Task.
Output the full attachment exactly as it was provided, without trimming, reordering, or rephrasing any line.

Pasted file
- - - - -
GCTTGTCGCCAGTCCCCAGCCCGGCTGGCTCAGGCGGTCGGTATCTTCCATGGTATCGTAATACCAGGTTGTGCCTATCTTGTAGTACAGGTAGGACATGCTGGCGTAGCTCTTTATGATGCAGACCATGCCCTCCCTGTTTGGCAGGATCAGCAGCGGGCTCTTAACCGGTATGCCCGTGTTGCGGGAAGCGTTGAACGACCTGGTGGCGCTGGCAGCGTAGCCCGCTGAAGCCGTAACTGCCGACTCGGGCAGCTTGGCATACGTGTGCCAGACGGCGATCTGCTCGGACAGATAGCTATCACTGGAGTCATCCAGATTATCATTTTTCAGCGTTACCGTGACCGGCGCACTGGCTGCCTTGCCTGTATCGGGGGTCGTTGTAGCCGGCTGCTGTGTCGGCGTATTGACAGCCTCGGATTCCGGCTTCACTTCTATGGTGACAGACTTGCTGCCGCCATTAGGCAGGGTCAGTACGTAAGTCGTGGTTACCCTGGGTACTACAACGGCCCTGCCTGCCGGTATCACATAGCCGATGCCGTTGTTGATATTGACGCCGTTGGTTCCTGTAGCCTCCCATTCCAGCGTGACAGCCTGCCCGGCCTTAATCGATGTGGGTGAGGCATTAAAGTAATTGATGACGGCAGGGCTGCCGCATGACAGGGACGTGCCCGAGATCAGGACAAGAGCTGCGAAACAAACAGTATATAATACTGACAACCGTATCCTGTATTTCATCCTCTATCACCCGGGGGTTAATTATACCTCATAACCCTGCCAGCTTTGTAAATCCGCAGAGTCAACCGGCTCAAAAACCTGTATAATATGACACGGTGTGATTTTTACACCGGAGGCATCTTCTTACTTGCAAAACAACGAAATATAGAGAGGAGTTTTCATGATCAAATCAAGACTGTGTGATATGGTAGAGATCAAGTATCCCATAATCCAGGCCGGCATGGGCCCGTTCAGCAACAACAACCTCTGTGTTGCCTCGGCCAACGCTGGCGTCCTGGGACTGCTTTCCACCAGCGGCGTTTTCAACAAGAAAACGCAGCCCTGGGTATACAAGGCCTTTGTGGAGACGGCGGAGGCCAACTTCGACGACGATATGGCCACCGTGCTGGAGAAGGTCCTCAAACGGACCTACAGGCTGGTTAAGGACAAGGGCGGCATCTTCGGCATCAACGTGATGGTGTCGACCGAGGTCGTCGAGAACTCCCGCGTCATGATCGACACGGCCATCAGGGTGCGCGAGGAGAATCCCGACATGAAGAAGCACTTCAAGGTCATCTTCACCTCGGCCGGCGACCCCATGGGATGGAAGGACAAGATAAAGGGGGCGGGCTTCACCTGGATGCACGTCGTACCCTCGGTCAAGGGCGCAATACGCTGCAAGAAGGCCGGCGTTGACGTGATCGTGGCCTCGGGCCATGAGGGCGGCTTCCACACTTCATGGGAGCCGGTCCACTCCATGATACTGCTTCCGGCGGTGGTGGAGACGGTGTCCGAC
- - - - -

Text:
GCTTGTCGCCAGTCCCCAGCCCGGCTGGCTCAGGCGGTCGGTATCTTCCATGGTATCGTAATACCAGGTTGTGCCTATCTTGTAGTACAGGTAGGACATGCTGGCGTAGCTCTTTATGATGCAGACCATGCCCTCCCTGTTTGGCAGGATCAGCAGCGGGCTCTTAACCGGTATGCCCGTGTTGCGGGAAGCGTTGAACGACCTGGTGGCGCTGGCAGCGTAGCCCGCTGAAGCCGTAACTGCCGACTCGGGCAGCTTGGCATACGTGTGCCAGACGGCGATCTGCTCGGACAGATAGCTATCACTGGAGTCATCCAGATTATCATTTTTCAGCGTTACCGTGACCGGCGCACTGGCTGCCTTGCCTGTATCGGGGGTCGTTGTAGCCGGCTGCTGTGTCGGCGTATTGACAGCCTCGGATTCCGGCTTCACTTCTATGGTGACAGACTTGCTGCCGCCATTAGGCAGGGTCAGTACGTAAGTCGTGGTTACCCTGGGTACTACAACGGCCCTGCCTGCCGGTATCACATAGCCGATGCCGTTGTTGATATTGACGCCGTTGGTTCCTGTAGCCTCCCATTCCAGCGTGACAGCCTGCCCGGCCTTAATCGATGTGGGTGAGGCATTAAAGTAATTGATGACGGCAGGGCTGCCGCATGACAGGGACGTGCCCGAGATCAGGACAAGAGCTGCGAAACAAACAGTATATAATACTGACAACCGTATCCTGTATTTCATCCTCTATCACCCGGGGGTTAATTATACCTCATAACCCTGCCAGCTTTGTAAATCCGCAGAGTCAACCGGCTCAAAAACCTGTATAATATGACACGGTGTGATTTTTACACCGGAGGCATCTTCTTACTTGCAAAACAACGAAATATAGAGAGGAGTTTTCATGATCAAATCAAGACTGTGTGATATGGTAGAGATCAAGTATCCCATAATCCAGGCCGGCATGGGCCCGTTCAGCAACAACAACCTCTGTGTTGCCTCGGCCAACGCTGGCGTCCTGGGACTGCTTTCCACCAGCGGCGTTTTCAACAAGAAAACGCAGCCCTGGGTATACAAGGCCTTTGTGGAGACGGCGGAGGCCAACTTCGACGACGATATGGCCACCGTGCTGGAGAAGGTCCTCAAACGGACCTACAGGCTGGTTAAGGACAAGGGCGGCATCTTCGGCATCAACGTGATGGTGTCGACCGAGGTCGTCGAGAACTCCCGCGTCATGATCGACACGGCCATCAGGGTGCGCGAGGAGAATCCCGACATGAAGAAGCACTTCAAGGTCATCTTCACCTCGGCCGGCGACCCCATGGGATGGAAGGACAAGATAAAGGGGGCGGGCTTCACCTGGATGCACGTCGTACCCTCGGTCAAGGGCGCAATACGCTGCAAGAAGGCCGGCGTTGACGTGATCGTGGCCTCGGGCCATGAGGGCGGCTTCCACACTTCATGGGAGCCGGTCCACTCCATGATACTGCTTCCGGCGGTGGTGGAGACGGTGTCCGAC